Editorial: Don’t answer hatred with silence
Hatred never ceases to amaze us.
Day after day, we learn of some act of violence, some public expression of loathing, that creates feelings of sorrow, fear and bewilderment.
It leaves us asking: How is this possible?
And as elusive as it is for decent people to understand, we cannot give up hope that someday down the road human beings will be able to rise above these primeval feelings of fear and hate.
We can begin with the shootings Sunday in the Kansas City area. A man gunned down two persons outside a Jewish Community Center — a 69-year-old man and his 14-year-old grandson. The gunman then headed to an assisted living facility, where he shot and killed a woman in the parking lot.
A man in his 70s — one that has been found to have a long history of belonging to numerous hate groups, including being a former grand wizard of the Carolina Knights of the Ku Klux Klan — was apprehended a little while later. The alleged gunman, Frazier Glenn Cross, was said to have yelled “heil Hitler!” while shooting down his unsuspecting victims, who according to reports in the Kansas City Star were members of Christian denominations despite their proximity to sites associated with Judaism.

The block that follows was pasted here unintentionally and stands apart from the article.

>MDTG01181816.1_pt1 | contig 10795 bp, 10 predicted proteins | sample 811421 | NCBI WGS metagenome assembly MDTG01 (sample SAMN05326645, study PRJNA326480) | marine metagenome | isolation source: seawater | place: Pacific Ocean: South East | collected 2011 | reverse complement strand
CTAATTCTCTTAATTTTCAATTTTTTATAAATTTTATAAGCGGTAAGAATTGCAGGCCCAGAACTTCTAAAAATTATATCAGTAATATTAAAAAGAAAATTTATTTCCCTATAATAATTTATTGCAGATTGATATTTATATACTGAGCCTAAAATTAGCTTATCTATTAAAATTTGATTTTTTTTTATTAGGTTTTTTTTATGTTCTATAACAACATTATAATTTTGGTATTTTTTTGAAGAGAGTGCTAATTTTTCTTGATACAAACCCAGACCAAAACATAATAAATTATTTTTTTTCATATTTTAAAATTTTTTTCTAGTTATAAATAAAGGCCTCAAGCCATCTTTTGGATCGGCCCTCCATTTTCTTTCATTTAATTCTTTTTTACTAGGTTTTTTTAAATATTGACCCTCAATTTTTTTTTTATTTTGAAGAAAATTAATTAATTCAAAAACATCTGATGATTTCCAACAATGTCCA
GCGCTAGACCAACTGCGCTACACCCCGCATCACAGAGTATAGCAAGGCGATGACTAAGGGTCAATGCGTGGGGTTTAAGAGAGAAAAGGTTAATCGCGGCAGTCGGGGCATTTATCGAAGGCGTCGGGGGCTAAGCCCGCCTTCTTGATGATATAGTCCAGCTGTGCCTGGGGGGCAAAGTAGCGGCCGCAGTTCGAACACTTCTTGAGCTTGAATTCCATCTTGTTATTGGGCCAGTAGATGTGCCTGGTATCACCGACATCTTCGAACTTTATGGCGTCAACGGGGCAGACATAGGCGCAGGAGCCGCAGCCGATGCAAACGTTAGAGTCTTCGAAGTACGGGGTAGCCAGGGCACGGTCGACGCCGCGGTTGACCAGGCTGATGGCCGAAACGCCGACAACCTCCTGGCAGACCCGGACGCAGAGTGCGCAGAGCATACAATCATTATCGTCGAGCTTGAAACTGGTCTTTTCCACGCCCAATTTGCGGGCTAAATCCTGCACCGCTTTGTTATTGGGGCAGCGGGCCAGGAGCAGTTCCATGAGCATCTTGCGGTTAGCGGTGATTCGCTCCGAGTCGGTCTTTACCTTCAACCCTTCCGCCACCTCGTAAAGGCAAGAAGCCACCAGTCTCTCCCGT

Apparently a man consumed with hate, Cross is now facing charges, including violating federal hate-crime laws — if convicted, he will spend the rest of his life behind bars.
That’s little consolation to the family and friends of the victims here. Life without parole, or even the possibility that Cross will be executed for his crimes, will not bring these three innocents back.
What can we do? We must find ways to see that hatred based on religion, ethnicity, color or sexual orientation is not allowed to ferment and grow. And that starts with no longer staying silent when it comes to those who preach hate.
As Vice President Joseph Biden said during Tuesday’s memorial for the Boston Marathon bombing, “... They try to instill fear so that we will jettison what we value the most and what the world most values about us: an open society, our system of justice, our freedom of religion; our access to opportunity, the free flow of information and ideas.”
We must stand up to this hatred without succumbing to it ourselves.